Front Page Titles (by Subject) 27: The Soviet System's Economic Failure * - Economic Freedom and Interventionism
The Online Library of Liberty
A project of Liberty Fund, Inc.
Search this Title:
27: The Soviet System’s Economic Failure * - Ludwig von Mises, Economic Freedom and Interventionism 
Economic Freedom and Interventionism: An Anthology of Articles and Essays, selected and edited by Bettina Bien Greaves (Indianapolis: Liberty Fund, 2007).
About Liberty Fund:
Liberty Fund, Inc. is a private, educational foundation established to encourage the study of the ideal of a society of free and responsible individuals.
The copyright to this edition, in both print and electronic forms, is held by Liberty Fund, Inc.
Fair use statement:
This material is put online to further the educational goals of Liberty Fund, Inc. Unless otherwise stated in the Copyright Information section above, this material may be used freely for educational and academic purposes. It may not be used in any way for profit.
The Soviet System’s Economic Failure*
It seems that in the heated polemics of the Cold War people have lost sight of the issue in dispute between socialism and capitalism. The objective of socialism and communism is neither to “bury” us, nor to occupy the whole of the city of Berlin, nor the conquest of any of the remaining free countries.
Socialism, as all its harbingers announced in the past and as its professorial, journalistic, and political advocates repeat again and again in their books, speeches, and platforms, aims at a spectacular improvement in the average man’s standard of living.
The Marxians and all other friends of socialism declare that capitalism inevitably results in progressing impoverishment of the masses. While the rich are getting richer, they say, the poor are getting poorer. This is especially true of “mature” capitalism, the present-day American system of what they call “imperialistic monopoly and finance capitalism.” They claim that all schemes, such as labor unionism or social security designed to ward off or to assuage the sinister effects of the free enterprise system, are in vain.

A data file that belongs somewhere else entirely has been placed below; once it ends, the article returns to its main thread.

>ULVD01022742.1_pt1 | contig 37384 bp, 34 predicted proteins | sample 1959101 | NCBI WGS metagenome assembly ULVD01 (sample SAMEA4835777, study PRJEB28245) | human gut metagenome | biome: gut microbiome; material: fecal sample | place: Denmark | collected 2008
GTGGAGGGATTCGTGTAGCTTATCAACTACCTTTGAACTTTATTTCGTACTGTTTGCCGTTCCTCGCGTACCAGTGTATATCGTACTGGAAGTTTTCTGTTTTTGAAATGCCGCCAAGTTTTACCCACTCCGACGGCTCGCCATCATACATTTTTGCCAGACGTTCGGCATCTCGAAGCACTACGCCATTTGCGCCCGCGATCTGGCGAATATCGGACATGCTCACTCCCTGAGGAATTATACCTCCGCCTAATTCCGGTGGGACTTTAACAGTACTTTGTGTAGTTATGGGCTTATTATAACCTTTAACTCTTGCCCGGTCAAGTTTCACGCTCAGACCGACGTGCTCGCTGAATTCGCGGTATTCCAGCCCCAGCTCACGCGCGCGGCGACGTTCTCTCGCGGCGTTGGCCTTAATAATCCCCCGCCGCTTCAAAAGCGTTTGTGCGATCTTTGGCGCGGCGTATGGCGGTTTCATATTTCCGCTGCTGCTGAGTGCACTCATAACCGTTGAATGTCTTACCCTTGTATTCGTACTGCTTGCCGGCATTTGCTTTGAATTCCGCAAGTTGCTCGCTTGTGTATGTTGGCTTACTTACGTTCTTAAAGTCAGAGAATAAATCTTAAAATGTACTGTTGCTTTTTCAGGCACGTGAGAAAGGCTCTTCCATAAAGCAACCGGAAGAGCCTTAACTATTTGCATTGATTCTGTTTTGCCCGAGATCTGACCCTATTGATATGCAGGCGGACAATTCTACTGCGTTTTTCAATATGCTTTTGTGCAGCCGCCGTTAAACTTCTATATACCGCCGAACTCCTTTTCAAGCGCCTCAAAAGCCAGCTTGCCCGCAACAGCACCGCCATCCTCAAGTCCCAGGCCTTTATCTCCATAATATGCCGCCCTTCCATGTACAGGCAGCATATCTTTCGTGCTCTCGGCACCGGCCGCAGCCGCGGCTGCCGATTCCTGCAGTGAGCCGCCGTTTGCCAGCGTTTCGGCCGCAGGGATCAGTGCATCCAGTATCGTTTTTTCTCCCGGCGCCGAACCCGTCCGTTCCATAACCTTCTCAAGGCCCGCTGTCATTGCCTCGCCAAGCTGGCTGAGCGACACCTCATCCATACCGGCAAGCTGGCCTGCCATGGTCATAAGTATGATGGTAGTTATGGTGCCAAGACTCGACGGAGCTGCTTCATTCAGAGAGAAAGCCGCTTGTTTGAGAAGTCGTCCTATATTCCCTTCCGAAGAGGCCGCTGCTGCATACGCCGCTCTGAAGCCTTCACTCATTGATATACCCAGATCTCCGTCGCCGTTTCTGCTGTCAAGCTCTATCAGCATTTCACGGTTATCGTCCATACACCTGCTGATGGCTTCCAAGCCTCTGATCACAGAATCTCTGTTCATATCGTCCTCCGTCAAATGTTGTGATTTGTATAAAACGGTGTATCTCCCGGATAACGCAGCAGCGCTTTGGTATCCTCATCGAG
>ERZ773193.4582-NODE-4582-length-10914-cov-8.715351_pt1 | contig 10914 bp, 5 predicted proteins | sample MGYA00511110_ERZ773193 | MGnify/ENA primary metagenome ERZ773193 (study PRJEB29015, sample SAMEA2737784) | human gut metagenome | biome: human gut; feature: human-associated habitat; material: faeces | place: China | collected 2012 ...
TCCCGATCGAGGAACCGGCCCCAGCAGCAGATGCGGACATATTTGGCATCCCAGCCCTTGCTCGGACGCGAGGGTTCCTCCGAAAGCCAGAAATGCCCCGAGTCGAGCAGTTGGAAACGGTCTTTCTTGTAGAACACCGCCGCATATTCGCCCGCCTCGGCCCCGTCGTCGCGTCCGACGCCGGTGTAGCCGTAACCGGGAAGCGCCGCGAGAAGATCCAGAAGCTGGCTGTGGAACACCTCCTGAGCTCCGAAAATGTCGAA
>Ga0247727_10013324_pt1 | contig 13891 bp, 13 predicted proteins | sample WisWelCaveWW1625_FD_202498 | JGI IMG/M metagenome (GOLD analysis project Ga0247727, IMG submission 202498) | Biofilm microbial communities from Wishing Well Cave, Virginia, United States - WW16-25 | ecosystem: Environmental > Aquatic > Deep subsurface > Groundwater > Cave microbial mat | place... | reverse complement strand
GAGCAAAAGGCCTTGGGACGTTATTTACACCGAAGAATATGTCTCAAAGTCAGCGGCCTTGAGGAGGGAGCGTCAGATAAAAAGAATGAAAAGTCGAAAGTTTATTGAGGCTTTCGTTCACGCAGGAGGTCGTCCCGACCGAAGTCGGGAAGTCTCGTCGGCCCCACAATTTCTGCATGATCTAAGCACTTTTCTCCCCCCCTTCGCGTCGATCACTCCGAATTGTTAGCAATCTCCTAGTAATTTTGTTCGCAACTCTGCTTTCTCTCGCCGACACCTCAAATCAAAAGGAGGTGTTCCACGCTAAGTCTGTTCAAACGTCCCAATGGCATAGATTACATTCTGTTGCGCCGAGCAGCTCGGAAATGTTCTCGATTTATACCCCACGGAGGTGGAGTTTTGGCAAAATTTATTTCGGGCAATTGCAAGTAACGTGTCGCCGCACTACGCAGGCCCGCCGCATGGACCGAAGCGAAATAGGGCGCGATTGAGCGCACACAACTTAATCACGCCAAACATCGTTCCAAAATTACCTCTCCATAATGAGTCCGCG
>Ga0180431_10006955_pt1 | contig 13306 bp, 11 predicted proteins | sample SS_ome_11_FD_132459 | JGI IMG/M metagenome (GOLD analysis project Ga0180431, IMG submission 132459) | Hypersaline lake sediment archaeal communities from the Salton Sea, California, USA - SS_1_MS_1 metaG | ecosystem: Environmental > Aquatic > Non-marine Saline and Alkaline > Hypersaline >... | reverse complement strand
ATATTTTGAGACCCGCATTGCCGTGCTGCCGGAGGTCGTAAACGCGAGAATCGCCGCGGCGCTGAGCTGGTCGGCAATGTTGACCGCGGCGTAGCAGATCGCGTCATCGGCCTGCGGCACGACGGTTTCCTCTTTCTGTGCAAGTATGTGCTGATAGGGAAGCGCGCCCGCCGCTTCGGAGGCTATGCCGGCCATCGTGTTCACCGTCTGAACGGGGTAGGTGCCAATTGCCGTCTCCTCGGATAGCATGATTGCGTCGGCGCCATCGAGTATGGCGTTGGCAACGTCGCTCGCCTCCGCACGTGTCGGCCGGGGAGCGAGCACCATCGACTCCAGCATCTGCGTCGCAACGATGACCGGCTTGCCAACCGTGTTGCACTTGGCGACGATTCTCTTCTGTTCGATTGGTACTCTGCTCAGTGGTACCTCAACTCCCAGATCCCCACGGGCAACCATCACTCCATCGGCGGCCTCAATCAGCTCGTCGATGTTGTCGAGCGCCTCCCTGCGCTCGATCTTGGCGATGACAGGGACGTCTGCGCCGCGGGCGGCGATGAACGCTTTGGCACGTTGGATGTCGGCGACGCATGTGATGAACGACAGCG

There is only one way, they say, open to prevent the eclipse of civilization. That is to substitute socialism for capitalism. Socialism will pour a horn of plenty on the masses whom the capitalistic “exploiters” have reduced to utmost penury.
This is what the socialist message promised the world and what the U.S.S.R., the Union of Soviet Socialist Republics, was resolved to achieve. “Have a little patience and wait until our Five-Year Plan takes effect; then you will see what socialism can do. Don’t trust the theorists who claim that they have demonstrated the inferiority and absurdity of the socialist methods. We will show you what miracles government all-round planning can accomplish. Do not cry over spilt milk. One cannot make an omelet without breaking eggs. But our omelet will be a marvel.”
Now, where are these much-glorified blessings of the socialist methods of production? We have today, forty-two years after the “ten days that shook the world” and after a succession of half a dozen five- and seven-year plans and bloody purges, the opportunity to compare the operation of the two systems, capitalism and socialism. Nobody would have the courage to deny that the average man’s standard of living is incomparably higher in capitalistic Western Europe—not to speak of the United States, the paragon of capitalism—than it is in communist Russia. Leaving aside everything else that may be said about the dictatorship of the proletariat, there is need to emphasize that socialism failed lamentably in the very point that, according to its own doctrine, is the only one that counts.
The Communists try to divert attention from this essential fact by a barrage of doctored statistics and by telling us that at some later date—in 1965, 1984, or 2050—Russia’s production will equal or even outstrip present-day American production. Up to now all such predictions have been disproved by reality. Experience has belied all this empty boasting. And whenever another free country has been incorporated into the socialist orbit, its industrial and agricultural output has immediately declined.
The socialists have entirely misrepresented the working of the market economy, the system popularly called capitalism. Capitalism is essentially mass production for the satisfaction of the needs of the masses. While the processing industries in the precapitalistic ages catered almost exclusively to the wants of a minority of well-to-do, modern business serves the much talked about common man.
All that big business turns out serves, directly or indirectly, but inevitably, the average citizen. There is no other means for business to prosper and to grow into bigness than to render its products and services accessible to the many.
The shops that produce luxury goods for the few remain small or at least medium sized. Thus capitalism resulted in an unprecedented improvement of the masses’ standard of living and in a no less unprecedented increase in population figures. Capitalism deproletarianizes the proletarians and raises them to the “bourgeois” level. The average American wage-earner enjoys amenities of which the richest princes and lords of the precapitalistic ages did not even dream.
The rulers of Russia know very well why they prevent their people, by means of a rigid system of censorship, from learning about true conditions in the capitalistic West. The communist power is based upon keeping the masses behind the Iron Curtain in crass ignorance. The Soviet system would collapse if its victims were to get reliable information about the normal life of the common man in Western Europe and in this country.
[* ]Reprinted from the New York World Telegram & Sun, October 5, 1959.